Indigenous Law Bulletin
Communicating with the Human Rights Committee - A Guide to the
International Protocol to the International Covenant on Civil and
by Sarah Pritchard and Naomi Sharp
Australian Human Rights Information Centre
Sydney, July 1996.
Petitioning the CERD Committee - Individual Complaints under the
Racial Discrimination Convention
by Sarah Pritchard, Naomi Sharp and Sandrine Rodrigues
Australian Human Rights Information Centre
Sydney, August 1998.
Reviewed by Alison Duxbury
Communicating with the Human Rights Committee and Petitioning the CERD Committee are the first two booklets in a series produced by the Australian Human Rights Centre to commemorate the United Nations Decade for Human Rights Education. The booklets are designed to provide an introduction to the First Optional Protocol to the International Covenant on Civil and Political Rights and the Convention on the Elimination of All Forms of Racial Discrimination (CERD) respectively, and the procedures that enable individuals to complain about violations of the rights protected by each treaty.
Both publications begin with a brief introduction and overview of the United Nations human rights system, including the Charter-based bodies and the committees established to consider the implementation of individual treaties. A helpful diagram of this often confusing system is provided in each volume. Communicating with the Human Rights Committee then outlines the basic provisions of the International Covenant on Civil and Political Rights (ICCPR) and highlights the significance of the First Optional Protocol and Australia’s accession to this instrument. This is followed by a section on the establishment of the Human Rights Committee and its functions in relation to interstate and individual communications. Petitioning the CERD Committee is modelled on this same basic outline, but includes a more detailed examination of the relationship between CERD and Commonwealth laws, in particular the Racial Discrimination Act.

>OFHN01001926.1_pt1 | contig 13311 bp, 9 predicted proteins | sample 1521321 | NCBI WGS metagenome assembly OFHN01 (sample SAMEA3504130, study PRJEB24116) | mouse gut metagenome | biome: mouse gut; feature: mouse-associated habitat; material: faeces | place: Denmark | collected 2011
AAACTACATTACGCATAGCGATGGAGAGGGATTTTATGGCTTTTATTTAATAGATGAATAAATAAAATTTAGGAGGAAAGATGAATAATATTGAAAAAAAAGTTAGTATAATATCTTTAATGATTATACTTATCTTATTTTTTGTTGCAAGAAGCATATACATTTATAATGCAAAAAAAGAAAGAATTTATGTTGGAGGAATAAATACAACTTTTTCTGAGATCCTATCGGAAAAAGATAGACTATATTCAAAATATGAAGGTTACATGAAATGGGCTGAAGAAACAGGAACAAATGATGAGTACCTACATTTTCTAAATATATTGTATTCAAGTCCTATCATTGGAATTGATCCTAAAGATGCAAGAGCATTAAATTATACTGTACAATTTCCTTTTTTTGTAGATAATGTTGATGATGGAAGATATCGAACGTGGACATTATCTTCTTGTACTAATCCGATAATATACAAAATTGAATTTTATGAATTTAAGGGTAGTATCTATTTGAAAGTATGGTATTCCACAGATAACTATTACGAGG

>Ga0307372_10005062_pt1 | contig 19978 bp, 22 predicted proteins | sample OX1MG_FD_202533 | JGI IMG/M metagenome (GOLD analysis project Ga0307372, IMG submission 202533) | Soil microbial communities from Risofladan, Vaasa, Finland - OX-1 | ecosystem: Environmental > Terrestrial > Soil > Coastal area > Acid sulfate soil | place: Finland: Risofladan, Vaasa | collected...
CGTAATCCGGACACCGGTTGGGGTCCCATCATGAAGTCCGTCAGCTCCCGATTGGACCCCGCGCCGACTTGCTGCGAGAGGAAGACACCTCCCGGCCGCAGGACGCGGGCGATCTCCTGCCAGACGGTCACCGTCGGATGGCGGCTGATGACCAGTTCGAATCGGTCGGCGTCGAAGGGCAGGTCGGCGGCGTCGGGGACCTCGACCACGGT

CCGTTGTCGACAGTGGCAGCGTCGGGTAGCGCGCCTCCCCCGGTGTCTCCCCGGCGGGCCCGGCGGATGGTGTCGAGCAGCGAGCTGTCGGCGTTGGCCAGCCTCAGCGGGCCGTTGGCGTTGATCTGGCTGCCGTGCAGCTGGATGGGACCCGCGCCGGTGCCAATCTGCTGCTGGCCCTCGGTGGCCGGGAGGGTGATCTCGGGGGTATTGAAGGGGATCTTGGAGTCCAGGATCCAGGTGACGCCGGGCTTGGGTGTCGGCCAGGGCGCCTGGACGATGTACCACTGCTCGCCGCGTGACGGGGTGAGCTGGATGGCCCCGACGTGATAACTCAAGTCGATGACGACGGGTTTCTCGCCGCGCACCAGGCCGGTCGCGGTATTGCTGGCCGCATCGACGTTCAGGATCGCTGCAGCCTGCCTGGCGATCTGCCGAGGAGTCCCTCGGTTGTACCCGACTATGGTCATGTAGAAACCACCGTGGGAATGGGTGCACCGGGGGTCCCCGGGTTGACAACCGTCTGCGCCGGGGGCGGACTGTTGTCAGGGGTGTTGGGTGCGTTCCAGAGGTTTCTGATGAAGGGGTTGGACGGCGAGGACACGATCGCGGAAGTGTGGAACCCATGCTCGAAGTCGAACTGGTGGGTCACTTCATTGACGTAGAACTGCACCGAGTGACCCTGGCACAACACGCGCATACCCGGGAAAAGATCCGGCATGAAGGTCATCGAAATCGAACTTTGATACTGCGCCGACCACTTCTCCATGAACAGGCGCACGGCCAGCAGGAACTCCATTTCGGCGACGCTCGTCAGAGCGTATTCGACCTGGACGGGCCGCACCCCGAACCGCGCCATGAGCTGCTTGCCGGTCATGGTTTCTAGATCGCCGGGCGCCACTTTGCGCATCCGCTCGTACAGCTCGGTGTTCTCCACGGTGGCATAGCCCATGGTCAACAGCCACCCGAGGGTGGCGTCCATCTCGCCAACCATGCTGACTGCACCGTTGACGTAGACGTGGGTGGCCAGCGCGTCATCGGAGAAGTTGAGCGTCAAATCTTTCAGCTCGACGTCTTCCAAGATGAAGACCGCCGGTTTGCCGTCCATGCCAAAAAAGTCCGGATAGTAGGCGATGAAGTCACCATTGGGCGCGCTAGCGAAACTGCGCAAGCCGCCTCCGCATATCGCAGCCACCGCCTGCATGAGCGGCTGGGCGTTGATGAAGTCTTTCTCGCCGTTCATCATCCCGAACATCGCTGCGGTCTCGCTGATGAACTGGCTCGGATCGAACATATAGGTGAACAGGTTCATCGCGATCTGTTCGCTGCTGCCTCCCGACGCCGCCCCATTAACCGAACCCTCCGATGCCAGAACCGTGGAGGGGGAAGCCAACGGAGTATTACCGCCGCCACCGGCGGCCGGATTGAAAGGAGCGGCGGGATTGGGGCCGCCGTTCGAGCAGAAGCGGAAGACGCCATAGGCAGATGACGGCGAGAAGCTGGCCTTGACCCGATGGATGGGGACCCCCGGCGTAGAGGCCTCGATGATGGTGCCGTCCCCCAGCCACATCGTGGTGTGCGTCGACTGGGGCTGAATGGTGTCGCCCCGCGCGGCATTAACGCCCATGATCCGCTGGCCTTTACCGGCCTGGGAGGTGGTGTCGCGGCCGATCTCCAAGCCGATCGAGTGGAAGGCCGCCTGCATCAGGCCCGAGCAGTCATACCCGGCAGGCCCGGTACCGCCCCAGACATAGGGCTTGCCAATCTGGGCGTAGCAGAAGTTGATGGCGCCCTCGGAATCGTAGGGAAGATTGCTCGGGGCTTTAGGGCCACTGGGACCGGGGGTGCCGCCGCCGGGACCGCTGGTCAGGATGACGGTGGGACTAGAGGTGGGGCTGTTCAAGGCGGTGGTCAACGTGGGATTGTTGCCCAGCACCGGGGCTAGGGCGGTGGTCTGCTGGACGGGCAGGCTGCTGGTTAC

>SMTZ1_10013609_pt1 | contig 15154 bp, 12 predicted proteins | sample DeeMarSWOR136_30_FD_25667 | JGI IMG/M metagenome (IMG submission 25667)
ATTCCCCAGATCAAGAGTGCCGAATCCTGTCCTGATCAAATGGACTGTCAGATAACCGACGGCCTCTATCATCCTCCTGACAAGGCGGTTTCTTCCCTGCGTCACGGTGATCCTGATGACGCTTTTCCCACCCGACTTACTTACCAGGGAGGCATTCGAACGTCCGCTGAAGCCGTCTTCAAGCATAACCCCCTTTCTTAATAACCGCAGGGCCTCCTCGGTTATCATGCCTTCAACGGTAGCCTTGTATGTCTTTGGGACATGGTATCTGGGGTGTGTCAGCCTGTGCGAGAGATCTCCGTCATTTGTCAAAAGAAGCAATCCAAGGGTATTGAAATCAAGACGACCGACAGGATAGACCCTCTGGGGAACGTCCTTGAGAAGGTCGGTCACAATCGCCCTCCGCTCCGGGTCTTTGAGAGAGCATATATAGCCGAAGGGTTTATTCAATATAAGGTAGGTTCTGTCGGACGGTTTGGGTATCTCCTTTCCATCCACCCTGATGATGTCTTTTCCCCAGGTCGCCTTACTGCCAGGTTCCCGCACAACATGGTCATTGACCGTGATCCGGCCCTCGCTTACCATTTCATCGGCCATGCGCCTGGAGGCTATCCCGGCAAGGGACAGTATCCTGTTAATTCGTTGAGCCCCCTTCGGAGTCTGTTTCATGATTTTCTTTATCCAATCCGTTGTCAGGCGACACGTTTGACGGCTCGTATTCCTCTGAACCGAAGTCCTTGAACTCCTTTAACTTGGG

The main feature of both booklets is the section devoted to the right of individual petition under each of the treaties. The guides deal with both the admissibility and merits stages under CERD and the Optional Protocol - in the case of the Human Rights Committee, the importance of admissibility being highlighted by the fact that 213 of the 636 communications submitted to the Committee failed at this initial stage. Petitioning the CERD Committee also includes a list of the eight individual communications received as of 4 November 1997, giving some guidance as to potential fact scenarios which may lead to a breach of CERD. A useful feature of each guide is the use of detailed diagrams to enhance the reader’s understanding of the stages through which an application must pass before it can be considered by the respective committees.
The guides conclude with a number of appendices setting out the full text of the relevant treaties and the rules of procedure for the Human Rights and CERD committees. More importantly, a “Model Communication” is provided, indicating the relevant questions to be addressed by an applicant or their legal adviser in a communication. While the guides provide a simple and well set out introduction to both procedures, a potential applicant or their legal adviser would need to delve into many other sources in order to determine whether a successful application could be launched. The guides do not attempt to provide an explanation of the substantive articles in the two treaties or, in the case of Communicating with the Human Rights Committee, the interpretation of the rights provided in previous views of the Committee.
The sections on “Australia’s Experience to Date” under each procedure highlight the difficulties for an applicant, but also the potential for a successful outcome. At the time of writing the first booklet only one communication from Australia had been considered on the merits by the Human Rights Committee (in the Toonen Case). Since then, the Committee has found Australia in violation of Article 9 of the ICCPR in relation to its detention procedures for asylum seekers (with a less positive response from the federal government). The fact that this most recent decision and the government’s response has not been widely reported in the media supports the authors’ claim that there is little awareness of the individual communications procedure. In providing such a readable introduction to the work of the two Committees these guides help in remedying that lack of knowledge.
Alison Duxbury is a Lecturer in Law at Monash University